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Our Champion
On Masculine Bonds Beyond the Vaginal Horizon
Words matter.
What we do to them matters even more.
Today we have lost the actual vision of championship in the morass of modernity.
A few nights ago I sat at a table occupied by Keith, Dennis, Nero the Pict, InTheseGoingsDown, Ulric Kerensky, Manny Soprano [who seems taller without Brazilian bimbos crowding about him in high heels] and Sean, our champion, in the old sense, in the only sense that matters.
Our champion offered a number of toasts after his victory in the cage and it occurred between my ringing ears that we engaged in a now unusual act of segregation, as all-man gatherings are in no way sanctioned outside of fantasy football, that a table of like-minded men is deeply taboo amongst the sissy ranks of a society that rarely pictures a man outside of a feminine support role. Examine a selection of TV shows, newscasts, commercials [most importantly, newscasts and commercials] and also movies and it will be seen that the feminine is inserted everywhere. Women together, on their own, is a celebrated trope in cinema as it once was for bands of men—but no more. Even a band of heroes must now have a female warrior.
The ancient Hellenes, who are responsible for developing the concept of the hero and heroics as we once understood it, had their houses split by gender. Other societies have used many different traditions for segregating men and women and girls and boys, largely based around activities.
A reading of military history up until the Late Middle Ages supports the idea that the most successful war-making societies before the advent of industrialization shared three elements in respect to gender which proved advantageous:
-1. Men and women had distinctly exclusive spheres of group action and repose, each with gender exclusive economic activities and sacral rites.
-2. The individual man and woman had their own spiritual and personal life together, a bond sanctioned and bounded but not intruded upon, by the society.
-3. Women, individually and in organized and disorganized groups, had the moral authority to influence masculine action outside of coercive social channels, but via a purely inductive form of agency, the ability to inspire heroic action through elevation rather than subjugation and punish cowardice through humiliation, best exemplified by the practice of Spartan women demanding of their sons to die in combat rather than retreat, but also crucial to the cult of chivalry [arguably responsible for European colonization of much of the world]. This dynamic was present in various Stone Age and Iron Age societies currently under consideration.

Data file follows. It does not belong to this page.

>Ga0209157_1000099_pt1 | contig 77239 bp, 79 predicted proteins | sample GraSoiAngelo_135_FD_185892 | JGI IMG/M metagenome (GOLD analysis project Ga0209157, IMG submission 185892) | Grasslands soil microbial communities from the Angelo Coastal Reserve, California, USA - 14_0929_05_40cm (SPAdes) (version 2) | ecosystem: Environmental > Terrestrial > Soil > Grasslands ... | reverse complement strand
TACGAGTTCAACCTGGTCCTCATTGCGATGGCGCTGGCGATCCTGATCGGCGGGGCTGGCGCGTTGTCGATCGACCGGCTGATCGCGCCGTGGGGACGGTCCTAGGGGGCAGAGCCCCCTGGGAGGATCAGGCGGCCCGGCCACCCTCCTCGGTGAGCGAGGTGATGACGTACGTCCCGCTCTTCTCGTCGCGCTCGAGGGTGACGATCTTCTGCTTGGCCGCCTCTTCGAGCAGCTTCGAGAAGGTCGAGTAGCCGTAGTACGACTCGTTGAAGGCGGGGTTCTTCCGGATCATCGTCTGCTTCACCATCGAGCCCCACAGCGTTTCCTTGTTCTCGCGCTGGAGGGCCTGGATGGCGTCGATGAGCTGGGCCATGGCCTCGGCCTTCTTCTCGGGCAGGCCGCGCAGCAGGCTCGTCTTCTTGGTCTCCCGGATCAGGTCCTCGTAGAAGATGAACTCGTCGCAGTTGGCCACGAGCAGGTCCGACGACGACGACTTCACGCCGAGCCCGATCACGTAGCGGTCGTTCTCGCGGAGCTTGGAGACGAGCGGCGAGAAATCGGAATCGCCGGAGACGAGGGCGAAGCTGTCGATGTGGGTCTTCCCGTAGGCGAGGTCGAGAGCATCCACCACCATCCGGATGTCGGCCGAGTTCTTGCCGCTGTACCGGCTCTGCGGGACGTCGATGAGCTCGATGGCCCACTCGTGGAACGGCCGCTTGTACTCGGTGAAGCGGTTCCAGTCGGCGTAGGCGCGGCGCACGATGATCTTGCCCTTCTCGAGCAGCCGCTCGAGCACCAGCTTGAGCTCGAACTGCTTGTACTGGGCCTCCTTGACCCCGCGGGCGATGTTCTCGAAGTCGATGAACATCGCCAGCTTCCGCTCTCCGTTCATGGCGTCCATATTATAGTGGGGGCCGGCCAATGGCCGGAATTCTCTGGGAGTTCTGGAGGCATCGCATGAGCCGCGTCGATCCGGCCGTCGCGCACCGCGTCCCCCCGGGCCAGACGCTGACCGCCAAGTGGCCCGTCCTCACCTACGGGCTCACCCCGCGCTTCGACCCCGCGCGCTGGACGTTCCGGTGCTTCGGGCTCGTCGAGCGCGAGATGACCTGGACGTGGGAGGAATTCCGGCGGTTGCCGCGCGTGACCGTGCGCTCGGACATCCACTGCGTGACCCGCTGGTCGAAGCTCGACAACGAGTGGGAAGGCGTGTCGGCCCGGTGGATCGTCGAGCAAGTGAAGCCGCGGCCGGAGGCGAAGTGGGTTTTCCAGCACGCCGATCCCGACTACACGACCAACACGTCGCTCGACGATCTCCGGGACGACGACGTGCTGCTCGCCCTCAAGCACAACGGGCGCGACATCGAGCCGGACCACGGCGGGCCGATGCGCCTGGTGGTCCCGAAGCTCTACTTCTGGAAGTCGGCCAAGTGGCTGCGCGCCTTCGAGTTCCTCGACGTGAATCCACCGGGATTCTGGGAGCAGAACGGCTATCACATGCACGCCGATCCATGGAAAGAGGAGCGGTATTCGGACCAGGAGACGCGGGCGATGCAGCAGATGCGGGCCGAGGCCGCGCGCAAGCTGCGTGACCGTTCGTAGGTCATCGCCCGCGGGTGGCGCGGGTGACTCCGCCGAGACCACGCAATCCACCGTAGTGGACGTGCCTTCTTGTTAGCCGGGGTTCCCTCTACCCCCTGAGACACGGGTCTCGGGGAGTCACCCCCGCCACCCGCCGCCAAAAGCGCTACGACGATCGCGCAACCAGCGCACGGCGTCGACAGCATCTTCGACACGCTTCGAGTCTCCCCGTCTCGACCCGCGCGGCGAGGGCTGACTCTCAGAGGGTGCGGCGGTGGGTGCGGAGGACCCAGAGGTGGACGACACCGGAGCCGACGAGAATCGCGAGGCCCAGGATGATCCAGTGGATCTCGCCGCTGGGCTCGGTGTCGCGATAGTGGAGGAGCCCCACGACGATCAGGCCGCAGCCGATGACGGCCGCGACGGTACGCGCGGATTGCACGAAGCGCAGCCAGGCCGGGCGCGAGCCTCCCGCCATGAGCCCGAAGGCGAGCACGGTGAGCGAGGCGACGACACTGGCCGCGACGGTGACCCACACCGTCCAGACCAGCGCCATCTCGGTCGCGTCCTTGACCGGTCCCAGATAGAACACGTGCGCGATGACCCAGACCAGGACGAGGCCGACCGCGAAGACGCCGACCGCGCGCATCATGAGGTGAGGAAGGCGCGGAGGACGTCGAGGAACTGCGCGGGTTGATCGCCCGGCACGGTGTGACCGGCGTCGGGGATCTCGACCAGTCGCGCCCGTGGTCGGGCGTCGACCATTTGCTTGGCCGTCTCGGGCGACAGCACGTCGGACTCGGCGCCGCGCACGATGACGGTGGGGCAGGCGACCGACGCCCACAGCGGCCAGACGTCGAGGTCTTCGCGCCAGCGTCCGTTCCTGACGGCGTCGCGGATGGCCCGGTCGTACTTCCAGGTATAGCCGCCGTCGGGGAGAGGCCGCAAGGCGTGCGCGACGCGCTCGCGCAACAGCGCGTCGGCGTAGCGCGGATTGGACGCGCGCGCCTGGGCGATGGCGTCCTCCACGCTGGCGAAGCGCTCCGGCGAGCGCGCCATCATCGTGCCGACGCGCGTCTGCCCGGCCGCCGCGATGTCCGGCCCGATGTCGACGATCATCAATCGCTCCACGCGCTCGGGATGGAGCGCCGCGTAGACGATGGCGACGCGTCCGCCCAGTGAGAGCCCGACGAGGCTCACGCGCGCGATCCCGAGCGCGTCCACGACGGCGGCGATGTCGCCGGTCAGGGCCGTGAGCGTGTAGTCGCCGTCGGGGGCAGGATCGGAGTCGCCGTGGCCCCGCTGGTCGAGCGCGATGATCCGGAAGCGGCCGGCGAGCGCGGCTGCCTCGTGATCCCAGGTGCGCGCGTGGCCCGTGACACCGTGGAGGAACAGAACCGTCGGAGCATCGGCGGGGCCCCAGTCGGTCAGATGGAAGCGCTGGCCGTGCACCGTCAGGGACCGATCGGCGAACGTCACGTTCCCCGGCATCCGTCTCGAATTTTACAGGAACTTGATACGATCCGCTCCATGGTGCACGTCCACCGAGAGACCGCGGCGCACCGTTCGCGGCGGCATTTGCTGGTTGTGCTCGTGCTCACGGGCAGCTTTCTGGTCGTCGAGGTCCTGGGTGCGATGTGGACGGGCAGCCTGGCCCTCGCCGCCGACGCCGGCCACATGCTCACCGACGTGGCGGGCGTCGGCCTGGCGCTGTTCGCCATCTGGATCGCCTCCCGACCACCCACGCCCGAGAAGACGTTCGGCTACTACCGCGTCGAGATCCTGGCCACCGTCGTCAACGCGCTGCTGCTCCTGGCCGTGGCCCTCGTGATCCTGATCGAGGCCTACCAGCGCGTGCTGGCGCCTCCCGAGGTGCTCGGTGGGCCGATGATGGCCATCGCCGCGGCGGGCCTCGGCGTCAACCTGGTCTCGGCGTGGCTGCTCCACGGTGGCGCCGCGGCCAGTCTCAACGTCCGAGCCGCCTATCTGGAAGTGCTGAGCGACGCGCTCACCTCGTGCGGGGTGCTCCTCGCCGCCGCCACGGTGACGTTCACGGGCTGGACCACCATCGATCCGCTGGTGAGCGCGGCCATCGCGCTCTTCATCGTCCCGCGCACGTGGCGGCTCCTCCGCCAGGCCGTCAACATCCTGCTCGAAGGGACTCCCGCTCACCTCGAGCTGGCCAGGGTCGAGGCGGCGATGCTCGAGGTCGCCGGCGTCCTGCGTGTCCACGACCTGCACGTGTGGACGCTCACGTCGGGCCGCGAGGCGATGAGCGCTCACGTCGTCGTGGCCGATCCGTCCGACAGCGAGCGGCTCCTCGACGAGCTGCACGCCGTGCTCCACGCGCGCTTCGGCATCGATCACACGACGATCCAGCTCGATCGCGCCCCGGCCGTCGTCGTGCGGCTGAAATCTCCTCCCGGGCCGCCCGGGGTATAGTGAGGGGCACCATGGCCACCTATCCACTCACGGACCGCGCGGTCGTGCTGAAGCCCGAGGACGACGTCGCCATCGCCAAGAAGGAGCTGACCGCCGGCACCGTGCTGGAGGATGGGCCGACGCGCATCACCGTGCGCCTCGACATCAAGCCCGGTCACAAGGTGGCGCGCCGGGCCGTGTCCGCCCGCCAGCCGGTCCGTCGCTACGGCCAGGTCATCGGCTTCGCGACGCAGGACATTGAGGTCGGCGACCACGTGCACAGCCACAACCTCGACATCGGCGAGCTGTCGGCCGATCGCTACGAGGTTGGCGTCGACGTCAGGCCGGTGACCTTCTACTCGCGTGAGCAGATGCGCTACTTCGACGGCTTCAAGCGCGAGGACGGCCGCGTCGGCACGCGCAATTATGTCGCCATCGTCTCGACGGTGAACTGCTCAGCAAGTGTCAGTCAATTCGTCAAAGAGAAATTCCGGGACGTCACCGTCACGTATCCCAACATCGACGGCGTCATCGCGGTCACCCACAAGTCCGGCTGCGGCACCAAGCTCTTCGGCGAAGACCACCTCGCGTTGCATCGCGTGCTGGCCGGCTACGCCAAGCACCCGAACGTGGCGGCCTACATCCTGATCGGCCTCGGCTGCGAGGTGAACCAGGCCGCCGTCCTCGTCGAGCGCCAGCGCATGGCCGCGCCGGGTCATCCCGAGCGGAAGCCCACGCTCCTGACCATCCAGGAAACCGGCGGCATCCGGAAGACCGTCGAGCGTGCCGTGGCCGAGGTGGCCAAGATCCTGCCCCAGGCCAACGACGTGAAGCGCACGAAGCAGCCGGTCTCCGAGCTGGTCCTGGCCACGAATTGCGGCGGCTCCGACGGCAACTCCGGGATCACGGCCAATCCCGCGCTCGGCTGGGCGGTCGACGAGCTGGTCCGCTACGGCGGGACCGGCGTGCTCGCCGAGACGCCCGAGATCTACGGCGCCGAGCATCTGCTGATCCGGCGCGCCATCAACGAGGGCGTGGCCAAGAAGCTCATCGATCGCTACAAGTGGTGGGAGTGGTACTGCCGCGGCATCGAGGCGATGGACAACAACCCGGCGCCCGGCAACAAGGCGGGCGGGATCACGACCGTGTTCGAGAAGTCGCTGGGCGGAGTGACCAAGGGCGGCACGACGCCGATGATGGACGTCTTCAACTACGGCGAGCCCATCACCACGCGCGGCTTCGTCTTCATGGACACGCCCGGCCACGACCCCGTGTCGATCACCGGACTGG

This brings us back to the sullied nature of the prize-fighting championship, an economic place-holding position in a hybrid political-commercial sporting world which has been utterly hijacked [in the 1880s] by capitalist and government interests, from the organic masculine fraternities which birthed the sports themselves. This cultural appropriation has been conducted for the twin purposes of profit and cultural negation. In the era of the London Prize Ring, every combatant was a champion, the champion of the cause that was his fraternity, his club, his gang, his race, his neighborhood and ultimately his nation. The advent of national championships was the death knell of sports as fraternal binding agents for men, and the repurposing of these once sacral activities into diversionary phenomena for further addling the identity of the mindless masses.
As Civilization dies one broken soul at a time until that day when it is disemboweled of the ghosts it has eaten, men involved in combat—and nothing else—can, each team of them, have their champion, the man that was taken from us all almost 150 years ago when a blubberous newspaper publisher set himself up as the false god of heroes in a bid to elevate a single money-earner and thereby erase a thousand others from the ever-dimming mind of the passive collective.
Most of us sitting at that table were hurt helping our best man take that brutal stage, a man who had taken it for the old reason and new what it was that he held in his clenched hands.
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Add Comment
MannyNovember 16, 2018 11:58 PM UTC

I watched Sean’s fight again on the Lancaster Agonistics Youtube page. He was looking good and dominating the other fighter. Congrats to him again.
Bruno DiasNovember 14, 2018 8:08 PM UTC

Great work James. Missed your word, oh White Shaman of Violence.
responds:November 14, 2018 6:39 PM UTC

Thanks Bruno.

In sparring, every time he tapped me with a jab, my nose sounded like a Styrofoam cup getting stepped on. I'm not worth a shit in the ring anymore so I'm glad to help someone else.